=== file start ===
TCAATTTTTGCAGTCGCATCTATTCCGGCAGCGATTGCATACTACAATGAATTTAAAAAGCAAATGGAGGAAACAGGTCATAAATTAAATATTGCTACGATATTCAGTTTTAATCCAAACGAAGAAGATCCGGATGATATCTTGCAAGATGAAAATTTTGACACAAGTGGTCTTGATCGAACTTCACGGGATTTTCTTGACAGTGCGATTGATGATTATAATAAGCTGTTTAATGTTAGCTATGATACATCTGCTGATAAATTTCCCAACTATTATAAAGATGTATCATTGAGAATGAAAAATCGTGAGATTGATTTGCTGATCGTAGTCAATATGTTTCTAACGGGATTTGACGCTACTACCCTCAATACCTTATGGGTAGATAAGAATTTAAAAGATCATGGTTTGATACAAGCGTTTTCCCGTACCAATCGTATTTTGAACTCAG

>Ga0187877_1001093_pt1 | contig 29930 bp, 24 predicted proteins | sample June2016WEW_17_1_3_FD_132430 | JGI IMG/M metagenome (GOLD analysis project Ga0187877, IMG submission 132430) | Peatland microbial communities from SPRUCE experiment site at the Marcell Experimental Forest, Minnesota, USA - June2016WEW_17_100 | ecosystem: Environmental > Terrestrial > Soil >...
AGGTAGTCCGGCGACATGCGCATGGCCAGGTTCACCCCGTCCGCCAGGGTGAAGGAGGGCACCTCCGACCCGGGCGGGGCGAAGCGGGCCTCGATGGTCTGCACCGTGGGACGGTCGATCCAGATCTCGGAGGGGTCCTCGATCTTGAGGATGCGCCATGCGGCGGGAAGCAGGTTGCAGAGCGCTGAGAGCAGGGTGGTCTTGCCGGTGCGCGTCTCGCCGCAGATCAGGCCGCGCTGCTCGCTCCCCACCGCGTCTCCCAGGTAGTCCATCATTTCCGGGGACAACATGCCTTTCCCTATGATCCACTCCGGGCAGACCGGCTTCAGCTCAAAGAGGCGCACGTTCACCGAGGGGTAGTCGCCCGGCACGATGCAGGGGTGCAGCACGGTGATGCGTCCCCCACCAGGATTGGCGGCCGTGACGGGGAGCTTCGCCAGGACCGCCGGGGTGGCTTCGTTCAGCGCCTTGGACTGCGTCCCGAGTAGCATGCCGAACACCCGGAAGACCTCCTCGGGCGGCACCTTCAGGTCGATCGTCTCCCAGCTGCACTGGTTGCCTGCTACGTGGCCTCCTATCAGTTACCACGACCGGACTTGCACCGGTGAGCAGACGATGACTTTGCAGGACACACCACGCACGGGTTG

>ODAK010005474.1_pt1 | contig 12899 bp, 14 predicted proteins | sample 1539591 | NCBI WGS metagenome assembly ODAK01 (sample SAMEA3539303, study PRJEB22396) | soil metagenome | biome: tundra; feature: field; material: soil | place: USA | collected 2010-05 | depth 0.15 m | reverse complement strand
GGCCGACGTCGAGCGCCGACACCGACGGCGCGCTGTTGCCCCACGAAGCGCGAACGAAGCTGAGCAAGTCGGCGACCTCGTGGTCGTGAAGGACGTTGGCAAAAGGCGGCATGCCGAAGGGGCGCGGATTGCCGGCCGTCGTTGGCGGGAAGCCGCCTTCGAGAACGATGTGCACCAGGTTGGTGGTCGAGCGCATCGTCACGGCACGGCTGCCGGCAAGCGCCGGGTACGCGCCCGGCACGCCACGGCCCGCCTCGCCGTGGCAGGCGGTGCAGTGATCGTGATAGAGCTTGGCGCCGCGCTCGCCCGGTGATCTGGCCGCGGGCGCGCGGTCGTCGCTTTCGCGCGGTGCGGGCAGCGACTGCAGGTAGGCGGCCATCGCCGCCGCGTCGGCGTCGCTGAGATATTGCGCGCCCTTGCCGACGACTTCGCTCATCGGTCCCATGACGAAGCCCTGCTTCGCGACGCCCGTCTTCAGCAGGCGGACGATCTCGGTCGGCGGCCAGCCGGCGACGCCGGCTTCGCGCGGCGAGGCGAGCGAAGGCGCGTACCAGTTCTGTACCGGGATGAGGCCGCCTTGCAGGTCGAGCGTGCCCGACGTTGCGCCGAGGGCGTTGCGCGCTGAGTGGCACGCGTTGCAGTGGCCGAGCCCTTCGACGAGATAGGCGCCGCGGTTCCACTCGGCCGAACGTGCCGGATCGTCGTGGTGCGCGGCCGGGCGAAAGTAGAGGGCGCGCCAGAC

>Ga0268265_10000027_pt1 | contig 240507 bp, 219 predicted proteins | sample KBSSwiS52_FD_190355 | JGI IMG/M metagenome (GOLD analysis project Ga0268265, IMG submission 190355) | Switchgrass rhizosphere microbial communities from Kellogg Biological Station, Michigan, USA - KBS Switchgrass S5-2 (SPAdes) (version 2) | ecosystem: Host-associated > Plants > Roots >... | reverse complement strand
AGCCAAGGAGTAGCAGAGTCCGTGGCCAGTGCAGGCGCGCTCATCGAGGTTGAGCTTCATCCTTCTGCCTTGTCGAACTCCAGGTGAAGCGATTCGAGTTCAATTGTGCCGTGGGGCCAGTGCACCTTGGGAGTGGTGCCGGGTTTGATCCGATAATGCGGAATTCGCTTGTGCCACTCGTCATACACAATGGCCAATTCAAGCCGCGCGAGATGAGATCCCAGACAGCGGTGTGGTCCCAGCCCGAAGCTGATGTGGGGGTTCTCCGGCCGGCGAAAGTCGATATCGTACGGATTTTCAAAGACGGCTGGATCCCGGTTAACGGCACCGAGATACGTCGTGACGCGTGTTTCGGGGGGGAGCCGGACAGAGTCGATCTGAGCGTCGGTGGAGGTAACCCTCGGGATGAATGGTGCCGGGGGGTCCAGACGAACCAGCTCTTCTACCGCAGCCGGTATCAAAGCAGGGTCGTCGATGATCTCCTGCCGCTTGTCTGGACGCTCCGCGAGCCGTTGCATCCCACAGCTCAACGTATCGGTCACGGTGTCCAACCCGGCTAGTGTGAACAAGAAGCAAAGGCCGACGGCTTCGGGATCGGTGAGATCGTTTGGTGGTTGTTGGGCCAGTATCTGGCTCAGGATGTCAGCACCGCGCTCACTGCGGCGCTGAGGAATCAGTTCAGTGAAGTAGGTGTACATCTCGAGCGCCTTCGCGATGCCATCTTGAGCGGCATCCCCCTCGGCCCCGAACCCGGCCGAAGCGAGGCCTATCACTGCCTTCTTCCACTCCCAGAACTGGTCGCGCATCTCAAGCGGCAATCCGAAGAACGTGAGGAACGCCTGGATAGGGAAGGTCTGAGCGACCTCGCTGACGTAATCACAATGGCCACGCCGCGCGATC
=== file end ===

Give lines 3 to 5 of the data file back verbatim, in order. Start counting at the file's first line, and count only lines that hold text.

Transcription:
AGGTAGTCCGGCGACATGCGCATGGCCAGGTTCACCCCGTCCGCCAGGGTGAAGGAGGGCACCTCCGACCCGGGCGGGGCGAAGCGGGCCTCGATGGTCTGCACCGTGGGACGGTCGATCCAGATCTCGGAGGGGTCCTCGATCTTGAGGATGCGCCATGCGGCGGGAAGCAGGTTGCAGAGCGCTGAGAGCAGGGTGGTCTTGCCGGTGCGCGTCTCGCCGCAGATCAGGCCGCGCTGCTCGCTCCCCACCGCGTCTCCCAGGTAGTCCATCATTTCCGGGGACAACATGCCTTTCCCTATGATCCACTCCGGGCAGACCGGCTTCAGCTCAAAGAGGCGCACGTTCACCGAGGGGTAGTCGCCCGGCACGATGCAGGGGTGCAGCACGGTGATGCGTCCCCCACCAGGATTGGCGGCCGTGACGGGGAGCTTCGCCAGGACCGCCGGGGTGGCTTCGTTCAGCGCCTTGGACTGCGTCCCGAGTAGCATGCCGAACACCCGGAAGACCTCCTCGGGCGGCACCTTCAGGTCGATCGTCTCCCAGCTGCACTGGTTGCCTGCTACGTGGCCTCCTATCAGTTACCACGACCGGACTTGCACCGGTGAGCAGACGATGACTTTGCAGGACACACCACGCACGGGTTG

>ODAK010005474.1_pt1 | contig 12899 bp, 14 predicted proteins | sample 1539591 | NCBI WGS metagenome assembly ODAK01 (sample SAMEA3539303, study PRJEB22396) | soil metagenome | biome: tundra; feature: field; material: soil | place: USA | collected 2010-05 | depth 0.15 m | reverse complement strand
GGCCGACGTCGAGCGCCGACACCGACGGCGCGCTGTTGCCCCACGAAGCGCGAACGAAGCTGAGCAAGTCGGCGACCTCGTGGTCGTGAAGGACGTTGGCAAAAGGCGGCATGCCGAAGGGGCGCGGATTGCCGGCCGTCGTTGGCGGGAAGCCGCCTTCGAGAACGATGTGCACCAGGTTGGTGGTCGAGCGCATCGTCACGGCACGGCTGCCGGCAAGCGCCGGGTACGCGCCCGGCACGCCACGGCCCGCCTCGCCGTGGCAGGCGGTGCAGTGATCGTGATAGAGCTTGGCGCCGCGCTCGCCCGGTGATCTGGCCGCGGGCGCGCGGTCGTCGCTTTCGCGCGGTGCGGGCAGCGACTGCAGGTAGGCGGCCATCGCCGCCGCGTCGGCGTCGCTGAGATATTGCGCGCCCTTGCCGACGACTTCGCTCATCGGTCCCATGACGAAGCCCTGCTTCGCGACGCCCGTCTTCAGCAGGCGGACGATCTCGGTCGGCGGCCAGCCGGCGACGCCGGCTTCGCGCGGCGAGGCGAGCGAAGGCGCGTACCAGTTCTGTACCGGGATGAGGCCGCCTTGCAGGTCGAGCGTGCCCGACGTTGCGCCGAGGGCGTTGCGCGCTGAGTGGCACGCGTTGCAGTGGCCGAGCCCTTCGACGAGATAGGCGCCGCGGTTCCACTCGGCCGAACGTGCCGGATCGTCGTGGTGCGCGGCCGGGCGAAAGTAGAGGGCGCGCCAGAC